Charlie then provides information to you that establishes that he does indeed work for Wells Fargo. He provides your first and last name, address, birthday and the last four digits of your debit card. He then asks for the last four digits of your social security number and the security code on the back of the card as verification.

You provide the information he asks for. Charlie explained that there was a $300 charge on Amazon, but they reported the issue and reversed the charge.

You are relieved until you discover days later that, not only had you never been charged $300, but someone drained your entire account into a PayPal account that no longer exists. And you discover that PayPal’s processes for recovering the lost funds can take weeks or months to resolve.

The person who sent the original text was a scammer who exploited data he obtained from a list of user information he purchased online. This data was probably sold to him by a former web designer of a local restaurant website that you ordered take out from during the COVID shutdown. 

SCENARIO 3: The computer you purchased at a big box retailer is having problems, so you call the support number listed on the manufacturer’s website which matches the documentation that came with your computer.

A representative poses pertinent questions to confirm your identity without delving into any useful private information. Upon understanding the nature of your issue, he explains that it’s handled by a different department and provides the correct number.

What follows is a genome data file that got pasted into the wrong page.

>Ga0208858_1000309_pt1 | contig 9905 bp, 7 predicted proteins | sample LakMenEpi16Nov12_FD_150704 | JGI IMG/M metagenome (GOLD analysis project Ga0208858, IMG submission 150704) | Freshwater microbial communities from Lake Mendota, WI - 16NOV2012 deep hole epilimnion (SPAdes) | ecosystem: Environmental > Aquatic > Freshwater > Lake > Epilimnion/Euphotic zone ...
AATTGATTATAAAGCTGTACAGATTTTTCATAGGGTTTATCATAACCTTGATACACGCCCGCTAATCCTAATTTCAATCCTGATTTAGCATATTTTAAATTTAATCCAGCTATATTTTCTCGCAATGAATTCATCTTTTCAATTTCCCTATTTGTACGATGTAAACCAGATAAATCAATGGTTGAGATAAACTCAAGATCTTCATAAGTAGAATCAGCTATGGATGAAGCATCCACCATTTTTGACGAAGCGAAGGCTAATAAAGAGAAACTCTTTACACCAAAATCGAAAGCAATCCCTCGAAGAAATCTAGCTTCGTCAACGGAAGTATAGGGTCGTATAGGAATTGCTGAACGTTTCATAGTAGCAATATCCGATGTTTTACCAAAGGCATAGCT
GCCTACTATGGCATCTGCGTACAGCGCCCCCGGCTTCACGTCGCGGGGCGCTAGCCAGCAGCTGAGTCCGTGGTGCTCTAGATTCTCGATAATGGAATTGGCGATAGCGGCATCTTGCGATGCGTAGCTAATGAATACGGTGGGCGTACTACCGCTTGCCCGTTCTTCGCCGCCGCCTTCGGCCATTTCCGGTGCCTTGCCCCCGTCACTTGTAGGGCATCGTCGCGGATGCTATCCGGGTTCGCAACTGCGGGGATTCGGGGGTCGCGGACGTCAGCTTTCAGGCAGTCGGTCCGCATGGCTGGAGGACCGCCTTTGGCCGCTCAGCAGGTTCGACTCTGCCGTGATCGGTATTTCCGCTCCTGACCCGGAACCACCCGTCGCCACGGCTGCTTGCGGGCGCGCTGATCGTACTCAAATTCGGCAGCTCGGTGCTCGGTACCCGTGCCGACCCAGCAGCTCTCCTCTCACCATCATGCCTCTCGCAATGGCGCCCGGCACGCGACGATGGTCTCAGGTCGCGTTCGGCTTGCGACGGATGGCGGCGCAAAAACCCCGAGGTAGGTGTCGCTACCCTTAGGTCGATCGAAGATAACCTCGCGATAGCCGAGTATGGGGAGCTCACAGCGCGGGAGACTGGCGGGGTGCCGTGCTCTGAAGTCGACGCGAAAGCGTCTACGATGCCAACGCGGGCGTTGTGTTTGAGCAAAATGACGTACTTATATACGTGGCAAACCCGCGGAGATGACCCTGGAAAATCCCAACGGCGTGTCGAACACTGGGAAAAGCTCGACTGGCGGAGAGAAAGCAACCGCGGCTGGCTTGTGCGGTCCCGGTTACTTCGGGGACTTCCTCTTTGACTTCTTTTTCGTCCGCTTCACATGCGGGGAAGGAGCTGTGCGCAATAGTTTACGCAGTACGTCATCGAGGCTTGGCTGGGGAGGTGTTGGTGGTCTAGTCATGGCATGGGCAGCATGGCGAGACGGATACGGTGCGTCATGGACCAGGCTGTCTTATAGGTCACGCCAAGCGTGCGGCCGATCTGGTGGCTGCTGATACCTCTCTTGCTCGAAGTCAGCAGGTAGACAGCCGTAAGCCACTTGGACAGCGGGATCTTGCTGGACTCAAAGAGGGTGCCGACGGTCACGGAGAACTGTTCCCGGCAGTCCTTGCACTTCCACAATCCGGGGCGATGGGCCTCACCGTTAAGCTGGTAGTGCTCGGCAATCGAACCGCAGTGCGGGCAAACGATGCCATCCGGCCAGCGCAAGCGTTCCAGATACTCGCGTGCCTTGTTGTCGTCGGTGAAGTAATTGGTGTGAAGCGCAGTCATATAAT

You call the number and that tech explains that he will need to remotely control your computer. Once connected, your screen is obscured by a message explaining that the technician is performing scans and that you shouldn’t turn off your computer.

You can see him moving the mouse, but the window is blocking what he’s working on. The tech asks you to agree to a few prompts that appear on the screen before closing the window and assures you the problem is solved.

Two days later, you notice that you can’t get into your social media, your bank or your Gmail account. You reboot and discover the password for Windows isn’t working either.

You try to call both technician numbers. The manufacturer’s tech explains that the second number isn’t connected to their company and that you must have been scammed.

It appears the initial tech who fielded your call was an employee within the call center who accepts bounties to route certain types of customers and issues so they can harvest private information and hijack the victim’s accounts.

Preventing this type of hack, scam or fraud is easy. Follow these six simple rules.

1. Don’t panic.

2. The only people who should remotely control your computer are family and support technicians you know personally.

3. Ask a friend or local expert what they think before taking any action.

4. Don’t trust someone just because they have an accent and/or know a few details about you.

5. No legitimate entity will ever report or arrest you for practicing careful due diligence.

6. If you’re scared, feel intimidated or are pressured to act immediately, it’s ALWAYS a scam, a shady salesperson, or both.